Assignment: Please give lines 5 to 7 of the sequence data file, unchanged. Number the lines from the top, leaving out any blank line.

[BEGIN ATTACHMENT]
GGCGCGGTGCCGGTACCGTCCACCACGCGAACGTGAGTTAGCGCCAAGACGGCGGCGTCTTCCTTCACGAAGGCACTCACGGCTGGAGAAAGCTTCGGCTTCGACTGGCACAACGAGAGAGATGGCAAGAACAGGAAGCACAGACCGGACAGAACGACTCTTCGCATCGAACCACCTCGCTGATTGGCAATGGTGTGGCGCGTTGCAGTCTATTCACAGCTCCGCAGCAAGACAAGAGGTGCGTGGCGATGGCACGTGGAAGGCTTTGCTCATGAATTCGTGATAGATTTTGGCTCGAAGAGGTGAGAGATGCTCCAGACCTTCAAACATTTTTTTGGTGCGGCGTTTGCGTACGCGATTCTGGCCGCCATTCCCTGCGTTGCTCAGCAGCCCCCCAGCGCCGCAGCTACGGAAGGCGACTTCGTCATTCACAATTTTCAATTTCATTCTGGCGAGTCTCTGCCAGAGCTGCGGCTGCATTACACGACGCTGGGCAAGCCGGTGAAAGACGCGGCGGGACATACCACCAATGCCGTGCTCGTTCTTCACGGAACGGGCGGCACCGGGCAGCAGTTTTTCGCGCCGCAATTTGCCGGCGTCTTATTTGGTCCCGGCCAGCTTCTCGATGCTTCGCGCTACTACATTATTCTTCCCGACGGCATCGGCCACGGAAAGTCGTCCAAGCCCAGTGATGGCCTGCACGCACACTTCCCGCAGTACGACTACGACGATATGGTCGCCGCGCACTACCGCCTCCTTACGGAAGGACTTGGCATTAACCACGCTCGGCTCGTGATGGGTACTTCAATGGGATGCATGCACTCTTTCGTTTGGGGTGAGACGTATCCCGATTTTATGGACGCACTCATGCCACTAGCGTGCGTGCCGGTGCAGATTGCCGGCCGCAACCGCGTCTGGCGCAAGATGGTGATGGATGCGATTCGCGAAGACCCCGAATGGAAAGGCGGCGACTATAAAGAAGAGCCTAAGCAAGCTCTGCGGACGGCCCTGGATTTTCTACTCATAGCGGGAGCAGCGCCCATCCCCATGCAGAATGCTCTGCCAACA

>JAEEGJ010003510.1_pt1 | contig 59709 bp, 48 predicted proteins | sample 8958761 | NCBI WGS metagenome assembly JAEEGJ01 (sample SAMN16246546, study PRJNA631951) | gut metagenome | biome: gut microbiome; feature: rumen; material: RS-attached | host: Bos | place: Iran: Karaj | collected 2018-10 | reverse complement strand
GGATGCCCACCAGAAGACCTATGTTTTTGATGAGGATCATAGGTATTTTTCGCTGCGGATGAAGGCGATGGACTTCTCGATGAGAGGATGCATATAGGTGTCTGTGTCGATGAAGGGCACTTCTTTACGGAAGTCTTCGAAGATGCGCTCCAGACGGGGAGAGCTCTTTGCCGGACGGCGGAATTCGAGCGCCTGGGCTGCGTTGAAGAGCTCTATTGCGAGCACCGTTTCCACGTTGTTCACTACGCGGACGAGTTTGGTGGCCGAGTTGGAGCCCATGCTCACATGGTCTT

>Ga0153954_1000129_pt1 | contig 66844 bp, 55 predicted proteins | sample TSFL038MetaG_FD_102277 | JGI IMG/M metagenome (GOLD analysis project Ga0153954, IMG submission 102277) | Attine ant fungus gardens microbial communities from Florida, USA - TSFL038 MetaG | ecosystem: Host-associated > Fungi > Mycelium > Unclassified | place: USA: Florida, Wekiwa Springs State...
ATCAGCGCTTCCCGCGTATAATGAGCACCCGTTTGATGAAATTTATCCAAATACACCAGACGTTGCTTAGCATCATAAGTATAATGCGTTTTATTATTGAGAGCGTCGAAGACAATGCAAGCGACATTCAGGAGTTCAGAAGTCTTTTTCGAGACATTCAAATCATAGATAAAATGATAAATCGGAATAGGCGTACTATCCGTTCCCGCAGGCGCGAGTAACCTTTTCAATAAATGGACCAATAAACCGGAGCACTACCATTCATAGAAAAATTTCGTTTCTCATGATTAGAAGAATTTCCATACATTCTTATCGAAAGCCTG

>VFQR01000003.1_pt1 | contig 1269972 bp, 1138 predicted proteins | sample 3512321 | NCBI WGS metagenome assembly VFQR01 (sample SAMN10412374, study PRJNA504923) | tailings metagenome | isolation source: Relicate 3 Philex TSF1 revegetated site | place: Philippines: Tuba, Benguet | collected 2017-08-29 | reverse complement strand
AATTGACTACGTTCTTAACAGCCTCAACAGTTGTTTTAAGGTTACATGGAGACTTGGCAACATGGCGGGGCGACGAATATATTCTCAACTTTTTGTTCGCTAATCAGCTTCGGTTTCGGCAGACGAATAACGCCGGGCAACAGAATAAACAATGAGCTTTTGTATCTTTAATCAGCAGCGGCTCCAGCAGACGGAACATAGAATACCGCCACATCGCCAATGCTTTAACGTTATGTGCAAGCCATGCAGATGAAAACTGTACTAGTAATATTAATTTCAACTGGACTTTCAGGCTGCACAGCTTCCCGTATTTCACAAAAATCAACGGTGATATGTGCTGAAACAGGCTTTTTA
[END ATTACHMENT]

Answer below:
ATCAGCGCTTCCCGCGTATAATGAGCACCCGTTTGATGAAATTTATCCAAATACACCAGACGTTGCTTAGCATCATAAGTATAATGCGTTTTATTATTGAGAGCGTCGAAGACAATGCAAGCGACATTCAGGAGTTCAGAAGTCTTTTTCGAGACATTCAAATCATAGATAAAATGATAAATCGGAATAGGCGTACTATCCGTTCCCGCAGGCGCGAGTAACCTTTTCAATAAATGGACCAATAAACCGGAGCACTACCATTCATAGAAAAATTTCGTTTCTCATGATTAGAAGAATTTCCATACATTCTTATCGAAAGCCTG

>VFQR01000003.1_pt1 | contig 1269972 bp, 1138 predicted proteins | sample 3512321 | NCBI WGS metagenome assembly VFQR01 (sample SAMN10412374, study PRJNA504923) | tailings metagenome | isolation source: Relicate 3 Philex TSF1 revegetated site | place: Philippines: Tuba, Benguet | collected 2017-08-29 | reverse complement strand
AATTGACTACGTTCTTAACAGCCTCAACAGTTGTTTTAAGGTTACATGGAGACTTGGCAACATGGCGGGGCGACGAATATATTCTCAACTTTTTGTTCGCTAATCAGCTTCGGTTTCGGCAGACGAATAACGCCGGGCAACAGAATAAACAATGAGCTTTTGTATCTTTAATCAGCAGCGGCTCCAGCAGACGGAACATAGAATACCGCCACATCGCCAATGCTTTAACGTTATGTGCAAGCCATGCAGATGAAAACTGTACTAGTAATATTAATTTCAACTGGACTTTCAGGCTGCACAGCTTCCCGTATTTCACAAAAATCAACGGTGATATGTGCTGAAACAGGCTTTTTA